Big Bad Wolffe: Different Standards for Moonlighting Television Pundits


wolffeolberman-300x225Almost lost in the brouhaha over the reported truce between GE/Keith Olbermann and Fox News/Bill O’Reilly was the news that Olbermann had kicked replacement host Richard Wolffe off of Countdown. Olbermann cited the appearance of a conflict of interest between Wolffe’s consulting job and his duties as a political analyst for MSNBC. But given the landscape of cable news, in which many big name “politicos” consult on the side quietly or not-so-quietly, why was Wolffe singled out?

Wolffe consults for a firm called Public Strategies, Inc.: in his Salon column, Glenn Greenwald made the point that “Wolffe’s role in life is to advance the P.R. interests of the corporations that pay him, including corporations with substantial interests in virtually every political issue that MSNBC and Countdown cover.” Responding on Daily Kos, Olbermann wrote, “What appears to be the truth here is certainly not what Richard told us about his non-news job … until we can clarify what else he is doing, he will not be appearing with us.”

But nearly all of the established political analysts in cable news do exactly the same thing. In fact, many of them would consider themselves consultants first, who then appear on television as a means to a larger end. Should they disclose any conflicts of interest? Absolutely. But it makes little sense that Wolffe would be singled out for so commonplace a practice. Consider these pundits, all paid contributors to the networks:

  • CNN’s Donna Brazile is the founder and managing director of Brazile & Associates. From their website: “Brazile & Associates LLC assists corporate clients with diversity training, earned media strategies, crisis management and message development. Working with groups of all ages and orientations, Brazile & Associates seeks to provide its clients with the skills to develop a greater civic focus with a stronger advocate voice.” When we called the firm, a spokesman declined to name any clients.
  • Fox’s Newt Gingrich founded The Center for Health Transformation, a for-profit network of health care professionals and companies “striving towards system-wide transformation.” His client list includes AstraZeneca, Microsoft, UPS, NextGen, and the American Cancer Society.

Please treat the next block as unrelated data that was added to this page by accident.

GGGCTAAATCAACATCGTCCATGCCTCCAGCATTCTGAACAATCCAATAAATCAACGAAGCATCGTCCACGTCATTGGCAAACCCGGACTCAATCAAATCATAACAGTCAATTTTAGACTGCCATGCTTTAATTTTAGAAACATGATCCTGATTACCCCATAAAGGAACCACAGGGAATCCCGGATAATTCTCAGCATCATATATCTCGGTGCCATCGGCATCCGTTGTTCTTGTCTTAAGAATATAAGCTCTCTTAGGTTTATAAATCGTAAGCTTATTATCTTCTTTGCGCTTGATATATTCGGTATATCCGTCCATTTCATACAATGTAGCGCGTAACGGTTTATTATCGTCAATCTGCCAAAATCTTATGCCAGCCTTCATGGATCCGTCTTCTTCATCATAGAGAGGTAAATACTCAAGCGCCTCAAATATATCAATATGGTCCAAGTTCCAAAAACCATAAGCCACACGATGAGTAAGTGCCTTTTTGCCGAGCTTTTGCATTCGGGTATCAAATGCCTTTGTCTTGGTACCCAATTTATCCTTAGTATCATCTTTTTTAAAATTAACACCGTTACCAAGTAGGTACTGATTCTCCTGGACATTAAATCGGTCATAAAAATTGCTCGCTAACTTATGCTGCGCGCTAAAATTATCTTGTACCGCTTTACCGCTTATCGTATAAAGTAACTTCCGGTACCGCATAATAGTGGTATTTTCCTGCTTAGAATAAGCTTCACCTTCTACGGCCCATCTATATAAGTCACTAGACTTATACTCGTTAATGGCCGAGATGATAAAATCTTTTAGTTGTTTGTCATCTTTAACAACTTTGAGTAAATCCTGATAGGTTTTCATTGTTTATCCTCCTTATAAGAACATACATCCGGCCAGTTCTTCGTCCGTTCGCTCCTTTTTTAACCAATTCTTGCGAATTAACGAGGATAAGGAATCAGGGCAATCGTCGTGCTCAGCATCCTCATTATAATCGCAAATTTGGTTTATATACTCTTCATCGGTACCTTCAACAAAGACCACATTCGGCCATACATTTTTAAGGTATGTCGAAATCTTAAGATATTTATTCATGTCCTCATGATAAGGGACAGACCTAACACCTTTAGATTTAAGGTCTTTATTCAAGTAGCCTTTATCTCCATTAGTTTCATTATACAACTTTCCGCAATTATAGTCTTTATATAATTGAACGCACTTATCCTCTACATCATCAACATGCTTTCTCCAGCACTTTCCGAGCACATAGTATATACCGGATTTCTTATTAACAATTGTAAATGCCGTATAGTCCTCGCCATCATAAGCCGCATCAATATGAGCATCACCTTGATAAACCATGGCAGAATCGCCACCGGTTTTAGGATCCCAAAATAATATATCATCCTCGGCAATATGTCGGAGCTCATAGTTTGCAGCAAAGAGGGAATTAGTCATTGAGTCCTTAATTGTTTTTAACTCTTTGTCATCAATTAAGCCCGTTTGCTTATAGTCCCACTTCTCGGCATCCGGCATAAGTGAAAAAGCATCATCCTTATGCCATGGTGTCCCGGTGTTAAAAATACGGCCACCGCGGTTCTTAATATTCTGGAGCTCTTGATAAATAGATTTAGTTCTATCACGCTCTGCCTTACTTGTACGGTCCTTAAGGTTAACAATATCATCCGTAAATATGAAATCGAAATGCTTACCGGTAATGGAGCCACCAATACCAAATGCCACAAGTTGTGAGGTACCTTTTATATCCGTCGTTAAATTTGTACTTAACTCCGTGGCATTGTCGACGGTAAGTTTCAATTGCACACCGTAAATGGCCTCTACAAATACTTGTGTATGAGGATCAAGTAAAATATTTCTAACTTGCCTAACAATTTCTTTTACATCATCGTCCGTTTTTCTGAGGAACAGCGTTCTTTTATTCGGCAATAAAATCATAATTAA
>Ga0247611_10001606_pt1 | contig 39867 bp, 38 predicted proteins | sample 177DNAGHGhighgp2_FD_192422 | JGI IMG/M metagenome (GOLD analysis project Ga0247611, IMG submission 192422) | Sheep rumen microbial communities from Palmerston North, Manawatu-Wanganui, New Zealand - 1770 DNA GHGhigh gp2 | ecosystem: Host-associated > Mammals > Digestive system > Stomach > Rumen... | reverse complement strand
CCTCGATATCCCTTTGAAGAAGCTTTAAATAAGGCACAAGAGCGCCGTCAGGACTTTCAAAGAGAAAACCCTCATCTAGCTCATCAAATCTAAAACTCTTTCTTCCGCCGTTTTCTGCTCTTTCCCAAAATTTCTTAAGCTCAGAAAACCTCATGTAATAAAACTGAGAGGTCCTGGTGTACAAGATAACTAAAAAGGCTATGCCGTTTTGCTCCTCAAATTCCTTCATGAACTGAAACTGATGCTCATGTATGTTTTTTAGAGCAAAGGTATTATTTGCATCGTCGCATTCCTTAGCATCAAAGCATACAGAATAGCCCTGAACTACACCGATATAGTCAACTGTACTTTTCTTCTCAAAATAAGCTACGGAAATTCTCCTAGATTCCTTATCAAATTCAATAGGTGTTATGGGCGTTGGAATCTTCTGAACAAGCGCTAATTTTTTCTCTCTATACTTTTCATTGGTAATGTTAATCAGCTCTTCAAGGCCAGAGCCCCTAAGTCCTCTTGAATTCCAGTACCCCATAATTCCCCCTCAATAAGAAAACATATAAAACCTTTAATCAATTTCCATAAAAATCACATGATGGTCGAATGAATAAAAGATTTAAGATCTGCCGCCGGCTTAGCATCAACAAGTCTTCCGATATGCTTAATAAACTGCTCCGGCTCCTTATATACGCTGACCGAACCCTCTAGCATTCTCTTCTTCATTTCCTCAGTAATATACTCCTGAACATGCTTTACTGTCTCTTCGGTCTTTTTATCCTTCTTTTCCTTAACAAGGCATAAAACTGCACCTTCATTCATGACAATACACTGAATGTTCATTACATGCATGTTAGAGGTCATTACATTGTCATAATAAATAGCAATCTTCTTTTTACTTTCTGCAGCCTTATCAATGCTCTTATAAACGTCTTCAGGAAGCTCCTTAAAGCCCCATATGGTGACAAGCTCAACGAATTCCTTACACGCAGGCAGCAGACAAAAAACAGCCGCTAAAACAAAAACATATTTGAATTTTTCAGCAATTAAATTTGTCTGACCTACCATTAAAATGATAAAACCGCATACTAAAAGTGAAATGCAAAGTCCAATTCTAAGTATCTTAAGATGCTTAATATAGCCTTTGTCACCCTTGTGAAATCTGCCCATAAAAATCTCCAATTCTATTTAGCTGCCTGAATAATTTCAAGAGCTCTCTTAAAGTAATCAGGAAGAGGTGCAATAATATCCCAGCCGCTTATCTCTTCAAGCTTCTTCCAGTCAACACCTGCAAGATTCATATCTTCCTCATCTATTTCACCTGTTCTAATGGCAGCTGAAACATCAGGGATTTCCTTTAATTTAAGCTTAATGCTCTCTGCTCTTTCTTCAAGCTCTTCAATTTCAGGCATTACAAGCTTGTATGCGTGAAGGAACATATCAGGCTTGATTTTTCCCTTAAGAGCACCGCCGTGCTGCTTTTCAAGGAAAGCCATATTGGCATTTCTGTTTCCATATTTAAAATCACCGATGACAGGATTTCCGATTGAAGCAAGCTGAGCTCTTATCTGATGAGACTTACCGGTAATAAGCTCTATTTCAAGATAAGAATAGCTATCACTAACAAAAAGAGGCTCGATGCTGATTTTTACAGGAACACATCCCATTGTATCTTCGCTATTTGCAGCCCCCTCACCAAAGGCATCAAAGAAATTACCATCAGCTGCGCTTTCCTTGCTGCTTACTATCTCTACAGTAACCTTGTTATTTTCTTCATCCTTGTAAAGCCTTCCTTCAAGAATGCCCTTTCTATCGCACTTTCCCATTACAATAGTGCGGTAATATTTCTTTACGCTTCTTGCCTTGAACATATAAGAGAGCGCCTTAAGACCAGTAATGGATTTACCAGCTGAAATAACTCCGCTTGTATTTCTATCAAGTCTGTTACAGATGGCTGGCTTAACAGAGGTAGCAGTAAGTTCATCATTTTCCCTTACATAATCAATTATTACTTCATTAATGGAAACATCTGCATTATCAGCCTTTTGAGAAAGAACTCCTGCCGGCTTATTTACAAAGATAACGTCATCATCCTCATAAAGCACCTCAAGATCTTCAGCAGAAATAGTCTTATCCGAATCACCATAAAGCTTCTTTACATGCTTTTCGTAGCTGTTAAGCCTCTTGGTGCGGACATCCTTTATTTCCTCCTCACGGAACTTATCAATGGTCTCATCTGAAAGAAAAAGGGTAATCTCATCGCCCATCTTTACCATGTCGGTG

• MSNBC’s Mike Murphy has independently consulted for senators and governors including Jeb Bush, Mitt Romney (not presidential campaign), Christine Whitman, and McCain’s presidential campaign.
  • CNN’s James Carville has consulted for many foreign leaders.  To name a few: the former PM of Israel, the former PM of Greece, Bolivia’s former president Gonzalo Sánchez de Lozada, and now, Ashraf Ghani, a challenger in Afghanistan’s presidential election.
  • MSNBC’s Harold Ford works as vice chairman and senior policy advisor for Merrill Lynch where he “advises senior management on domestic policy issues, and supports a variety of business development initiatives in the institutional and retail markets”.
  • Fox’s Frank Luntz‘s Luntz, Maslansky Strategic Research has consulted for, among others, AOL, 20th Century Fox, Pfizer, NBC, Freddie Mac, and USA Today.
  • CNN’s J.C. Watts‘s Watts Companies consults for, among others, ACLU, AT&T, NASCAR, West Point, Aetna.
  • Fox’s Al D’Amato‘s Park Strategies has a $50,000 contract with World Trade Center Memorial Fund.
  • CNN’s Ed Rollins‘ New Strategies Group consults for; they would not disclose other clients when we called them.

If we were to hold these commentators as the same standard that took Wolffe off the air, cable news would be dangerously low on punditry. So, why did Richard Wolffe get singled out?

Kevin Gotkin contributed additional reporting.

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